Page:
Inclusive and quality education for every child

Girls in the classroom


Jordan has almost achieved its target of universal access to primary education - with 97% of children in school - and maintained gender parity in education since 1979. However, progress in school enrolment has not benefited all children equally, including  children with disabilities and refugee children, and improving the quality of education requires greater focus and investment. 

Children from poor socio-economic backgrounds, children involved in child labour and children with disabilities are at a higher risk of being out of school. Children with multiple and overlapping vulnerabilities are at greater risk of either dropping out or being out of education altogether.

Early childhood development opportunities occur primarily in homes, with only 13% of children aged 3 to 4 years old accessing Kindergarten 1 (KG1); and 59% of those aged 5 to 6 years old attending Kindergarten 2 (KG2).

More female students are enrolled in secondary school than male students. Boys are more likely to drop out of school due to poor academic achievements, violence, bullying and labour. Lagging boys’ performance may be tied to teacher quality, availability of male teachers, violence in schools, availability of quality school environments and student-teacher ratio.

Meanwhile, girls are more likely to be kept at home due to protection concerns and household responsibilities such as caring for younger siblings or ailing parents. Girls are also far more likely to be married at an early age.

Learning outcomes in Jordan are poor throughout basic and secondary education. 70% of students in Grades 2 and 3 are reading without comprehension (National Committee for Human Resources Development, 2016). Students consistently perform poorly in international standardized tests, including in mathematics and science.



UNICEF is the co-lead of the country's working group on education and its education programming is fully aligned with Jordan's Education Strategic Plan 2018-2022. UNICEF's evidence-based education interventions for children include:

Inclusive Education 

UNICEF is supporting the Government to build a more inclusive and accessible education system for all children. This includes making all public schools inclusive by 2028. To date:

  • Over 1,600 Ministry of Education teachers have been trained to deliver inclusive education services inside public schools; 
  • Two model inclusive schools - designed and equipped so that every student, no matter their ability, can learn together - have opened;
  • 4,000 children with disabilities have been supported to enrol in public schools and receive the assistance they need to attend regular classes and reach their potential over the last five years.

Quality Preschool

UNICEF supports quality preschool education and stimulating caregiving services for all children. This includes supporting the Government to achieve the universalization of Kindergarten (KG) 2 by 2025 through:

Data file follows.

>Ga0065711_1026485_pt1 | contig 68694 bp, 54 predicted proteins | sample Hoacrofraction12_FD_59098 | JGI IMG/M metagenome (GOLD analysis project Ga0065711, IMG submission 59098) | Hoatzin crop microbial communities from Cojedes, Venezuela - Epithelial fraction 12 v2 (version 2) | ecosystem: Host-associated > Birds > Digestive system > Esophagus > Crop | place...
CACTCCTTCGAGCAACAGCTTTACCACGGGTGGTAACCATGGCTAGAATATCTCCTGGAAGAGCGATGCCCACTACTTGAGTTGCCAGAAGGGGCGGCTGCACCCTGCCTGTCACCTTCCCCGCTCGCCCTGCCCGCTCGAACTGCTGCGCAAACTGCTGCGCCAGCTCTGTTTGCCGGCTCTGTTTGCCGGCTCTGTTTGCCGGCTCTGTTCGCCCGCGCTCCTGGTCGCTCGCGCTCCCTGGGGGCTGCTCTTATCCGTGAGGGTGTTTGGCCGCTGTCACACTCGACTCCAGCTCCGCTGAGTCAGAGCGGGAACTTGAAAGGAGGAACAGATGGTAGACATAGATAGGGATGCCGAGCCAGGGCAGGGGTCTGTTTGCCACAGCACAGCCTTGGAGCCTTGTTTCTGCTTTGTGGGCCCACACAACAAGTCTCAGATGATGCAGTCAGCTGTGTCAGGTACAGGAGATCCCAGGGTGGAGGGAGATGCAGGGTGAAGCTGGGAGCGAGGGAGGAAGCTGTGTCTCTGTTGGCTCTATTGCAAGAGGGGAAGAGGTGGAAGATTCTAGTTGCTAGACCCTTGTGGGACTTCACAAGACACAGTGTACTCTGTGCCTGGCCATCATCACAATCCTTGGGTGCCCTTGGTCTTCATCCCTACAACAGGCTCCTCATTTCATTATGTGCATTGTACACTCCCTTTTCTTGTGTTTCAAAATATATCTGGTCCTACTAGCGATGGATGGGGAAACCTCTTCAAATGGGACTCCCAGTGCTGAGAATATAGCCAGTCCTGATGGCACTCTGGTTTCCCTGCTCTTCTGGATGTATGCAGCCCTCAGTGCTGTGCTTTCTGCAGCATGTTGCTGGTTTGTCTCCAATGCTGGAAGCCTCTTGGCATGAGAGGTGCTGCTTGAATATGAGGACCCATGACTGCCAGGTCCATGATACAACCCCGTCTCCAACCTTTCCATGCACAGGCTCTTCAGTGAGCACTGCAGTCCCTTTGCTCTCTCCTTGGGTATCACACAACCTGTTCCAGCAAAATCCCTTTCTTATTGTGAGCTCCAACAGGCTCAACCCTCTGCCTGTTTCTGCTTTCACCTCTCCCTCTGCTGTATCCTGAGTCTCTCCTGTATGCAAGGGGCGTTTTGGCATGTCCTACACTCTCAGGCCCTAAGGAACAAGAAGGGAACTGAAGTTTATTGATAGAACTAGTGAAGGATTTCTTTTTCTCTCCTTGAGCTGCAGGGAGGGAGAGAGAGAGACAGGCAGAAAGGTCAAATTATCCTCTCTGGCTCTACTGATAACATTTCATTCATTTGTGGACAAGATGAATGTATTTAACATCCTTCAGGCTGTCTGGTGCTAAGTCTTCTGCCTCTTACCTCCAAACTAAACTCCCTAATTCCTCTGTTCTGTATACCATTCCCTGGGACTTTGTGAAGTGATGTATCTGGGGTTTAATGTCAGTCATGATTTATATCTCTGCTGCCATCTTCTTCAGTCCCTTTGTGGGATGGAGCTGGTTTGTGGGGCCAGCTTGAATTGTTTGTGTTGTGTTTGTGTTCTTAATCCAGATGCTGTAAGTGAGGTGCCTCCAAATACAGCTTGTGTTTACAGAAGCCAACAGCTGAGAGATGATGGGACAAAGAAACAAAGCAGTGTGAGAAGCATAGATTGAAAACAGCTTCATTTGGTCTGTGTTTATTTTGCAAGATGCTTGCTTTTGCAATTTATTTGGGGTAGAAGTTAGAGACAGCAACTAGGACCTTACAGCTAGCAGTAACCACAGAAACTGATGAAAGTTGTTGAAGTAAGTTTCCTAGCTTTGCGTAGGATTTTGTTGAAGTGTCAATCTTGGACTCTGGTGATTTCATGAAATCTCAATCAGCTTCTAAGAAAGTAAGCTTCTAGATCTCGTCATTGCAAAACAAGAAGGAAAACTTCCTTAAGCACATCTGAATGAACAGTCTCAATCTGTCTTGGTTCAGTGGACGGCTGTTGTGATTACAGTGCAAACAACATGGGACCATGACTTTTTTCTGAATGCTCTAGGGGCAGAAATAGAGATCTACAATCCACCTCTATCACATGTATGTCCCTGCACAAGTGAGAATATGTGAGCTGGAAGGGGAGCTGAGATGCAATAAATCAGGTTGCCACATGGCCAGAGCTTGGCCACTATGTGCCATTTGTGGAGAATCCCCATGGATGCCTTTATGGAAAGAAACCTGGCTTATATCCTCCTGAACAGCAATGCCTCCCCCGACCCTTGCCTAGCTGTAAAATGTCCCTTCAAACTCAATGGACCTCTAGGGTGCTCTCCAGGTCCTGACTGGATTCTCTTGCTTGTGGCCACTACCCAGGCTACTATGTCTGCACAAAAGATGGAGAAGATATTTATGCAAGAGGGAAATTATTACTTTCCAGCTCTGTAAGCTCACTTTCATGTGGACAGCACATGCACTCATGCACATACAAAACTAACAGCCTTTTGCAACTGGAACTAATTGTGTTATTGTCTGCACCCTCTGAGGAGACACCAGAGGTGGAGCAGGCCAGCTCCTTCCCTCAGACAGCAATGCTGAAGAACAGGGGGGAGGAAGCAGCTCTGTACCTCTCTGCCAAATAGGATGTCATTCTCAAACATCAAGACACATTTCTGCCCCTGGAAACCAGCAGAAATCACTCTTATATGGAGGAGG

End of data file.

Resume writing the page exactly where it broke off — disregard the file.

• Opening new KG classrooms in refugee camps and in community-based centres across Jordan and mainstreaming play-based and child-centred learning in the curriculum and teacher training;
  • Strengthening the system for KG provision through a one-stop shop for licensing, quality assurance and capacity building of teachers and service providers;
  • Implementing an innovative cash-transfer programme for families in the most vulnerable districts to enable them to enroll their children in KG2.

Non-formal Education

Non-formal education is certified by the Ministry of Education and available for children and adolescents aged 9-20 years who are outside of formal education. To date:

  • 12,000 vulnerable young people aged 12 and older, who have never been to school or who have missed more than 3  years, have accessed the UNICEF-supported Drop Out programme since November 2015;
  • Close to 5,000 children (44% girls) aged 9-12 years who have never been to school or missed more than 3 years of school have taken part in the UNICEF-supported Catch Up programme since 2016. Over 1,700 have successfully integrated back into the formal education system.

Learning Environment

UNICEF's expertise in bringing together education, youth engagement and child protection programmes is helping to create a better learning environment for children and youth in Jordan, including:

  • Scaling the capacity of the Ministry of Education to improve teacher performance and motivation to improve student learning;
  • Supporting safe learning environments, including for children with disabilities;
  • Enhancing social cohesion for all young people;
  • Stepping up prevention, reporting and response to violence against children.


Girl using a wheelchair in a playground
Two girls hug in a classroom